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The French-Indian Connection

Jean-François Lesage reunites two cultures with one art form that redefines what decorative art means.

Though France and India are miles apart, literally and culturally, they have a common bond — an art form, a thread — that unites them. One creative French businessman is making sure we never untie that knot, weaving the past with the present, and ultimately, not only preserving the two cultures but connecting mankind again with its roots, its humanity.

Left: Lesage Interieurs crafted these beautiful neo-Louis XV pelmets of the Prince Lodge Opera Garnier of Monte Carlo. Right: The identical reproduction of the extravagant décor in Opera Garnier of Monte Carlo.

“Embroidery has no limits,” says Jean-François Lesage, the founder of Lesage Interieurs and heir to the famous Parisian embroidery House of Lesage, responsible for popularizing the traditional decorative art with fashion houses Chanel, Lanvin, Balmain, Givenchy, and Christian Lacroix. “Embroidery is as free as painting, drawing, or writing. It has always been a way to singularize a room, to give it its own expression. For any culture, it has always been perceived as one of the ultimate luxuries.”

Jean-François Lesage, the founder of Lesage Interieurs, reclines at his workshop in Chennai in February, in front of his exquisite embroidery work from a recent project.

The Priceless Handmade Decorative Art Is a Quintessential Luxury

“The human hand thinks with its eyes, its heart, its knowledge accumulated since millenaries, its emotions. It sublimes a material in a transcendental manner,” Lesage says. “Luxury is something made for you which speaks highly to your sense and your emotions.”

Today, Lesage has continued his family legacy, embroidering for royalty and nobility around the world, creating the most demanding works of art, such as the revival of lost stitches and designs of Napoleon. His team, however, is not only in Paris, France, but also far away in Chennai, India, the city of the descendants of the East India Company embroiderers.

“The embroidery tools, the needle and the hook, are common in both Indian and French traditions,” Lesage says. “The threads are mostly the same, as the two traditions happened originally in Persia. What differs are the designs, not so much the techniques.”

Of course, there were other deeper reasons — philosophies, life perspectives — that have made India the founder’s perfect new home, culturally and entrepreneurially.

Wall Panels done by Lesage Interieurs at the Ante-chamber of the Pheasantry, Moritzburg Castle, Dresden, Germany.

“Chennai is a place where people still take time for each other,” he says. “Like in France, the Indian culture has evolved for more than 3,000 years in an uninterrupted manner. The variety and the richness of the Indian craftsmanship, as much as French, celebrates first what human hands can achieve in a joyful manner. Beauty comes first.”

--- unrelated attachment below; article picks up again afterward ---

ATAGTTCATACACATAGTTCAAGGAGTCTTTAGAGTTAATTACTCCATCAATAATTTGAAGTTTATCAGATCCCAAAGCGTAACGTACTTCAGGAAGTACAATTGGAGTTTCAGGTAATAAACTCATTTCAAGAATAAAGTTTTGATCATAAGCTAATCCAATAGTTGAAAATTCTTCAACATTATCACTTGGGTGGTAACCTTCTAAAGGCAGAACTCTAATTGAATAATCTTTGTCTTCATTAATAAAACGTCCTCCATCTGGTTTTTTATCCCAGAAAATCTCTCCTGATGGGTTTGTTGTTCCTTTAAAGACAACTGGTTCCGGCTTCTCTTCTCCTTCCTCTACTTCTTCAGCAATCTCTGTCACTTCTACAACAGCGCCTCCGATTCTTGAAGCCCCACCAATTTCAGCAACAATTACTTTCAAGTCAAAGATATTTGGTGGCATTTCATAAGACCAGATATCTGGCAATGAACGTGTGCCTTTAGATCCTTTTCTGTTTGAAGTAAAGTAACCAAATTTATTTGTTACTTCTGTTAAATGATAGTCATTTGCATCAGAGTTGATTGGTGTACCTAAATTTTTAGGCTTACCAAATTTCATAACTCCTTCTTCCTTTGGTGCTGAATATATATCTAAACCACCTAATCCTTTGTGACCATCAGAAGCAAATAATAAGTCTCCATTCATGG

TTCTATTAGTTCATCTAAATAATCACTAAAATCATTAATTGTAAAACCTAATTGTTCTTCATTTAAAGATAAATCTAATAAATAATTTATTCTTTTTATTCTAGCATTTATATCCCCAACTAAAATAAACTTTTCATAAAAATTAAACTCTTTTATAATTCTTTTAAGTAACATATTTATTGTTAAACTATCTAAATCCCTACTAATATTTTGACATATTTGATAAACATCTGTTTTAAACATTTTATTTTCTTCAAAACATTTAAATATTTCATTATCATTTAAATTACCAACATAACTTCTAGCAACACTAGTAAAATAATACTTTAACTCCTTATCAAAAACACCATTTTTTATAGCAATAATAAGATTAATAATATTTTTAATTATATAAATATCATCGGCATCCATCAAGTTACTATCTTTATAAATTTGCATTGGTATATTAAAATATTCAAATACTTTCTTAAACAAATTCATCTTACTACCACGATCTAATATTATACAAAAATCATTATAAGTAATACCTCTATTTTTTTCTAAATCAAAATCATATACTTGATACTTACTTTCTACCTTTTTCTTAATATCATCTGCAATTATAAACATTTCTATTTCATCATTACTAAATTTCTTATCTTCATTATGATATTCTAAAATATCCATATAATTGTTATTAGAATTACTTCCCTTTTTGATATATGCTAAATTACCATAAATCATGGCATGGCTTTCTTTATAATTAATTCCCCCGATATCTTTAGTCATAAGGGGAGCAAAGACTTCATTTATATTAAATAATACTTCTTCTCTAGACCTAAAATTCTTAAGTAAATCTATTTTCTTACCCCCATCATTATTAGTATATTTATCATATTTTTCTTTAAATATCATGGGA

Though India has a heritage of world-class embroidery, meeting the high standard of Lesage Interieurs is extremely difficult. Each craftsman must master 7,000 interior and 75,000 fashion samples from the 15th to 20th centuries to join the elite artisanal circle.

“It has been a long training for the embroiderers to analyze the ancient techniques and master each style without any concessions,” says Lesage. “The large variety of the technical knowledge of the embroiderers can help to face any kind of design challenges, adapted to any situation.”

The dedication for this shared philosophy came to life with Lesage Interieurs’ red silk velvet embroidery for one of the official thrones of Emperor Napoleon.

Left: Embroidery work for Jeanne Lanvin’s house, made under the artistic direction of decorator François-Joseph Graf. Right: The Bedroom of Jeanne Lanvin housed in the Arts Décoratifs in Paris required 52 embroiderers to imitate the “Cornely” semi-mechanical technique of the original.

From Oil on Canvas to Silk on Velvet

“The Throne of Napoleon has been nearly an archaeological adventure,” says Lesage. “The only trace of the embroidery was shown on a painted portrait of Napoleon next to his throne.” From this oil painting, they defined the size of the motifs by its different proportions, such as the height of the emperor and size of the throne.

“We also had to retrace the provenance of the ornamentation of the throne to ensure that the embroidered décor would be historically realistic, comparing it with other works of the architects and ornamentalists of Napoleon,” he says.

A few hundred hours of needlework in the identical techniques used during Napoleon’s reign symbolized even more than the glory of a former emperor.

Preserving ancient embroidery, to Lesage, “is like a dictionary of rare, beautiful words. It helps to ensure the richness of contemporary embroidery by not allowing the knowledge to get diluted. The final work should be incredibly alive, playing with the light. It’s a joy, a pleasure. It’s a part of myself.”

Requiring hundreds of hours of needlework, the décor displays Napoleon’s official emblems: laurel, bees, monogramme and thunderbolt.

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